How the future of talent looks like?
We at Talent Vectia are huge fans of future. Even though there are many scary or at least potentially risky views about the future, there are also many unleashed opportunities and places for growth and learning both for organizations and individuals.
As AI, robots and technological development is getting even faster some might feel unsure about how the future looks like for them. Well, good news: according to World Economic Forum there won’t be a shortage of jobs in the era of robots but instead new opportunities to re-skill ourselves, provide even better solutions to our customers and to find more meaningful jobs.
However, with all the opportunities, there remains at least one critical question to solve: what would be the right steps to take – both as individuals and as organizations – to ensure skilled talents to fill in the new job opportunities? We know by research that skills, not education, matter in future. Freelance and project work will become the new norm and the focus should be in developing skills that help us, as individuals and as companies, to work in the new era. Also, we need to develop learning methods that are easily adapted into our daily work and to build agile learning platforms.
Coming back to my question: what would be the right steps to take?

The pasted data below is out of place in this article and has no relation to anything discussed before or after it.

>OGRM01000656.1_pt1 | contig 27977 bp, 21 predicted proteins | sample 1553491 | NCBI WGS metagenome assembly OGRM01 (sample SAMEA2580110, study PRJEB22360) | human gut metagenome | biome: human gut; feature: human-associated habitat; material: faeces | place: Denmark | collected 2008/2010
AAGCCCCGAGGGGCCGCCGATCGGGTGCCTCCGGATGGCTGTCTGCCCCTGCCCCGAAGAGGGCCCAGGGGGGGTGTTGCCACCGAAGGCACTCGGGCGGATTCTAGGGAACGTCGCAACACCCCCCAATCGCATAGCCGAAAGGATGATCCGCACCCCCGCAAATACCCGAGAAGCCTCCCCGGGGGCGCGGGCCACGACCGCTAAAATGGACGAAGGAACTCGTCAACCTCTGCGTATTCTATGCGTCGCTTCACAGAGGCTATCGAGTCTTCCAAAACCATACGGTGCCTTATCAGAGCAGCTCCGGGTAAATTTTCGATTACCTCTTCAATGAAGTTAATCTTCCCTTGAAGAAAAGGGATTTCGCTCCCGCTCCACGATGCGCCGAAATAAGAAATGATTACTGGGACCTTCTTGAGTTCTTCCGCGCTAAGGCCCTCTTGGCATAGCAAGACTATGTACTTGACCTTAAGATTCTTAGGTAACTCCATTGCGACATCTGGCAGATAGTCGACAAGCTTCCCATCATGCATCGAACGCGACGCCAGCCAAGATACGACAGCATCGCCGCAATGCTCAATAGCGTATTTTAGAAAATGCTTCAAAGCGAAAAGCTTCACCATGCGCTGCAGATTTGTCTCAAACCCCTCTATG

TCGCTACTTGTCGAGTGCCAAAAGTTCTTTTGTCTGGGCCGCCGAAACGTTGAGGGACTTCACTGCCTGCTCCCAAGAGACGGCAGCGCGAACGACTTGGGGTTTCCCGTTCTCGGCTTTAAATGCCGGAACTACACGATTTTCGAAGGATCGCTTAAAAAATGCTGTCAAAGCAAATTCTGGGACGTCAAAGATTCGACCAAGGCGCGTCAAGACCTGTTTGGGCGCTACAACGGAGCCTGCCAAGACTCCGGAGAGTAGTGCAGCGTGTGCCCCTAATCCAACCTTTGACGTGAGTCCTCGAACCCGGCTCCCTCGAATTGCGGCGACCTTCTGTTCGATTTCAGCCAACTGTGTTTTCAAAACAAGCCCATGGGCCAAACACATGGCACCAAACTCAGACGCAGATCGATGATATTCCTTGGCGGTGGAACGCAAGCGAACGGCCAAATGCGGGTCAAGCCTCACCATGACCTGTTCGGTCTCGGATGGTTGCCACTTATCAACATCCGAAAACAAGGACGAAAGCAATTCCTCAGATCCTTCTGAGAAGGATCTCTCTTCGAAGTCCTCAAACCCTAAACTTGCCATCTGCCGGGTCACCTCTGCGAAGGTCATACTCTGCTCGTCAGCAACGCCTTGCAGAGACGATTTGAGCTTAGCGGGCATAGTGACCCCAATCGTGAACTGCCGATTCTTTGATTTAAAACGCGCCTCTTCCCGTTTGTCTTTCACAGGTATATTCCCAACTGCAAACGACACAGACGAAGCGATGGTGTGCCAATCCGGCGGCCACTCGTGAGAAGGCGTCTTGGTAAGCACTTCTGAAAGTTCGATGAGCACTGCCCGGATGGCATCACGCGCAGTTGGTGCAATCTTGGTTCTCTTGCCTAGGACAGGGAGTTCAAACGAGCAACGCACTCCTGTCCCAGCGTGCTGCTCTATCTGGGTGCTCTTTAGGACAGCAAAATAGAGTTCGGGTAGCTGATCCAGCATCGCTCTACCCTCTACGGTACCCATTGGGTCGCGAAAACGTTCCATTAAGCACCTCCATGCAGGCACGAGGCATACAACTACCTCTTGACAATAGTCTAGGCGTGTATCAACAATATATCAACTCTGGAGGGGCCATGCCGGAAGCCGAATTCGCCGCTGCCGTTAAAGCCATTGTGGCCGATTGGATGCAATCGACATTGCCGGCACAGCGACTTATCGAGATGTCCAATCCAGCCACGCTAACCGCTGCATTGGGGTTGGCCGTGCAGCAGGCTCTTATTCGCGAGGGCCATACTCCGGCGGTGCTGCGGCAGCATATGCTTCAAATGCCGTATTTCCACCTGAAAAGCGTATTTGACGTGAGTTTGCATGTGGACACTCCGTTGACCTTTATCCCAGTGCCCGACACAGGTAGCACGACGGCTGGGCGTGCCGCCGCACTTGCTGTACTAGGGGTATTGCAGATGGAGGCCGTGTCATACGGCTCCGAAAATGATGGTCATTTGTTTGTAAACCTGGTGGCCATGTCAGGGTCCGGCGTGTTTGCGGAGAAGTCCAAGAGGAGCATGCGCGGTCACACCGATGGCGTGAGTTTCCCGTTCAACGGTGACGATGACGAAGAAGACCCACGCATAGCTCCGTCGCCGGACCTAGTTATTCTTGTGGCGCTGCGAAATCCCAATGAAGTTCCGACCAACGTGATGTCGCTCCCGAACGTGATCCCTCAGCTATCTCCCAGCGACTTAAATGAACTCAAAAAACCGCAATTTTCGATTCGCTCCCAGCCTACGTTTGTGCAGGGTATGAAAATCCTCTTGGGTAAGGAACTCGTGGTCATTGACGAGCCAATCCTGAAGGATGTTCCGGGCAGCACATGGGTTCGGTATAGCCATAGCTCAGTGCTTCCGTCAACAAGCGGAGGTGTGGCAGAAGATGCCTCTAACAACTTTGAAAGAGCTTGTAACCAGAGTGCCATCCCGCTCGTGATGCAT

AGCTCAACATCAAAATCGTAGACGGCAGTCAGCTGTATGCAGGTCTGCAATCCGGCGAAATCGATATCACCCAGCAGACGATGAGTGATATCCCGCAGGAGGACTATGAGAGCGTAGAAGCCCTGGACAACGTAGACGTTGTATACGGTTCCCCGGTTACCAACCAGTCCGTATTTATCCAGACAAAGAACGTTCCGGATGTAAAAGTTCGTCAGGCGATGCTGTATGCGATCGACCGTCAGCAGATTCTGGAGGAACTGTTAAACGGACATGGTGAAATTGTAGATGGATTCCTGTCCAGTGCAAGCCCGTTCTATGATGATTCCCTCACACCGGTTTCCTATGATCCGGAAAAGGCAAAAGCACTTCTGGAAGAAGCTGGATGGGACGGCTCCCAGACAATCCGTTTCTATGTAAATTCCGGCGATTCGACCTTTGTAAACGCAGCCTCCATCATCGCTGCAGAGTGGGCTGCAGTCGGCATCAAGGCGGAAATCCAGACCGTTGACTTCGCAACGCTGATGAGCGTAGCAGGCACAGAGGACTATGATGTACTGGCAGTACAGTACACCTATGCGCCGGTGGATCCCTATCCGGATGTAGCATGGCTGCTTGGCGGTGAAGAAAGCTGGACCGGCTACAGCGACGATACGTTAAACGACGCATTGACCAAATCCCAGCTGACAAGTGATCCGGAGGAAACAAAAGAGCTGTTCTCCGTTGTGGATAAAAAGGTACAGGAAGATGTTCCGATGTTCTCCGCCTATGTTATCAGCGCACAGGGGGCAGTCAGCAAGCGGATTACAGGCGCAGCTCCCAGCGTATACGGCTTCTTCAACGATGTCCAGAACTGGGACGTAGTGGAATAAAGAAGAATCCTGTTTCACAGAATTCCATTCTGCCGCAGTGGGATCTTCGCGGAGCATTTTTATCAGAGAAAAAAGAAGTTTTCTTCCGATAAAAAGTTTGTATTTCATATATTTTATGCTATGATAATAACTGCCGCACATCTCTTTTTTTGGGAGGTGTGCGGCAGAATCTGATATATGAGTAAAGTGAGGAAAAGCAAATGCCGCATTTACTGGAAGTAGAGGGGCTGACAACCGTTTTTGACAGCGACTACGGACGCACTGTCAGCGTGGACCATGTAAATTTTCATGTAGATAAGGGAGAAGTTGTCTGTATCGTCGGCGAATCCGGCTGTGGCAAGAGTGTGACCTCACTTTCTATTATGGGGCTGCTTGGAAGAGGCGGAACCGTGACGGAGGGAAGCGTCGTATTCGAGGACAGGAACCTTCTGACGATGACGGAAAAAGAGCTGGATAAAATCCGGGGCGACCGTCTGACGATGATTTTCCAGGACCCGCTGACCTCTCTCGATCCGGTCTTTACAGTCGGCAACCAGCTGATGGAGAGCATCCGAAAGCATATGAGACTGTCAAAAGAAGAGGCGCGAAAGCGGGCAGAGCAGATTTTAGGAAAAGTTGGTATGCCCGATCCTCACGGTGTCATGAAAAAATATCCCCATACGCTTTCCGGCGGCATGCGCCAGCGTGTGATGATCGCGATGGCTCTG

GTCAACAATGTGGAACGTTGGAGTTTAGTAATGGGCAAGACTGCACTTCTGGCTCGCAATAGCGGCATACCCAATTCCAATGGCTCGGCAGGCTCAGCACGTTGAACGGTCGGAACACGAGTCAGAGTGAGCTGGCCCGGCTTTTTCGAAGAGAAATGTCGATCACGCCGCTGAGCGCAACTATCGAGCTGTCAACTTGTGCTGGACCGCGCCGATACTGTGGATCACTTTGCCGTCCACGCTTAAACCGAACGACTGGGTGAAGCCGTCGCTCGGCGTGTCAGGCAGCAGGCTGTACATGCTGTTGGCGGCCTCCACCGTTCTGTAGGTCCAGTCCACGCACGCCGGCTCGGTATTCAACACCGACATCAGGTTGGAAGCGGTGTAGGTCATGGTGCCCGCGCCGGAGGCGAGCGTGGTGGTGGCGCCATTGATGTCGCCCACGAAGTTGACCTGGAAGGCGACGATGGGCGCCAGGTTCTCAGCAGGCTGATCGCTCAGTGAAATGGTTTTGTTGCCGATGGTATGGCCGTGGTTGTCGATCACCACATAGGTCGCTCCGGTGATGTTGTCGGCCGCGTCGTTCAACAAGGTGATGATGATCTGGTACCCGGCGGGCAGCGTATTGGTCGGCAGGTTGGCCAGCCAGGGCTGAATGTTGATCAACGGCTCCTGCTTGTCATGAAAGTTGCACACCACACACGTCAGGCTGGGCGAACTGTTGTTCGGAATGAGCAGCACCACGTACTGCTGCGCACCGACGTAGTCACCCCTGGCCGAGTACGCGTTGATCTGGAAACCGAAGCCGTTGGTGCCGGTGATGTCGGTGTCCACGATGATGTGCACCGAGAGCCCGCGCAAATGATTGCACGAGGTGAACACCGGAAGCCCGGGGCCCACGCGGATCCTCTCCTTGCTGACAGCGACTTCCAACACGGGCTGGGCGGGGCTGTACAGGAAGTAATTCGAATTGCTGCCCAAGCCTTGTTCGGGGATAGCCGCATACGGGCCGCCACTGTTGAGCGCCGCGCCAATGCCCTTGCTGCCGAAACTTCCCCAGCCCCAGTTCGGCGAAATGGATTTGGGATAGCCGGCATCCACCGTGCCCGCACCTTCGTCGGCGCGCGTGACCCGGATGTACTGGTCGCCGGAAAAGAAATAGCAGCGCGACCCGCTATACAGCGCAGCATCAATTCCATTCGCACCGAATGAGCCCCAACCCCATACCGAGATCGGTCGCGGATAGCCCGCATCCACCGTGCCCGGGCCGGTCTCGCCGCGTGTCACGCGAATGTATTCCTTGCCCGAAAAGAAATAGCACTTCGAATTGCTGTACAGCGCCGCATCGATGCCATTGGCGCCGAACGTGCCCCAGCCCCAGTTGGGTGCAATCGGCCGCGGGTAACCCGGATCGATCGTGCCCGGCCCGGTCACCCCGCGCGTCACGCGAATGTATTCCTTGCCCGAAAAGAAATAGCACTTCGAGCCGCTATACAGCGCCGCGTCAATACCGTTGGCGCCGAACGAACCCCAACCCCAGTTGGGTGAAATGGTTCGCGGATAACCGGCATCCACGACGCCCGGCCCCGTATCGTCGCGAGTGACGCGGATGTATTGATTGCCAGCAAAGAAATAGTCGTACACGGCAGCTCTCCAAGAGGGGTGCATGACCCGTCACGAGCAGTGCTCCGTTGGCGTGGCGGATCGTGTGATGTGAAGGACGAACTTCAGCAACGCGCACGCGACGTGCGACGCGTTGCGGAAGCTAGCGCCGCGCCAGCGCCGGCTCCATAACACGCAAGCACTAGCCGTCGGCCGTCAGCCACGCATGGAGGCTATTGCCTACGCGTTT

Step 1: Put your people first – build learning programs for re- and upskilling
As we are heading towards – or actually living – the 4th industrial revolution, organizations need to systematically develop new ways of working and new ways of developing talent. According to Josh Bersin, many companies already struggle with skills shortage.
Not only do we need to find ways to move people more easily, we must do it in a way that respects the strengths and career goals of the individual and the business needs of the organization.” — Josh Bersin
What this means in action? Dialogue, I would say. Continuous dialogue on future needs and aspirations both for the organization and for the individuals. Making sense and finding meaningful opportunities for growth.
We at Talent Vectia believe that the key to success is to truly put people first. This should not be done only by recruiting new talent but rather building learning programs that provide employees with critical future skills and support agile ways of working and learning. Already today we know that nations and companies are building re- and upskilling programs to support their citizens to prepare for future. Learning and development should be a key investment for the future.
Step 2: Develop behavioral skills next to professional mastery
For quite a while now we have come to understand the importance of behavioral skills next to professional mastery as a key to success. Both WHAT and HOW matters. As work becomes more flexible as well as network and technology driven, it will become essential to develop and master skills such as self-leadership, teamwork, curiosity, adaptability and self-reflection. Also, as we use more and more data, AI and technologies, some of the key skills to develop are analytical and critical thinking, problem solving skills and an ability to truly understand the whole by working in “multiperspective” teams.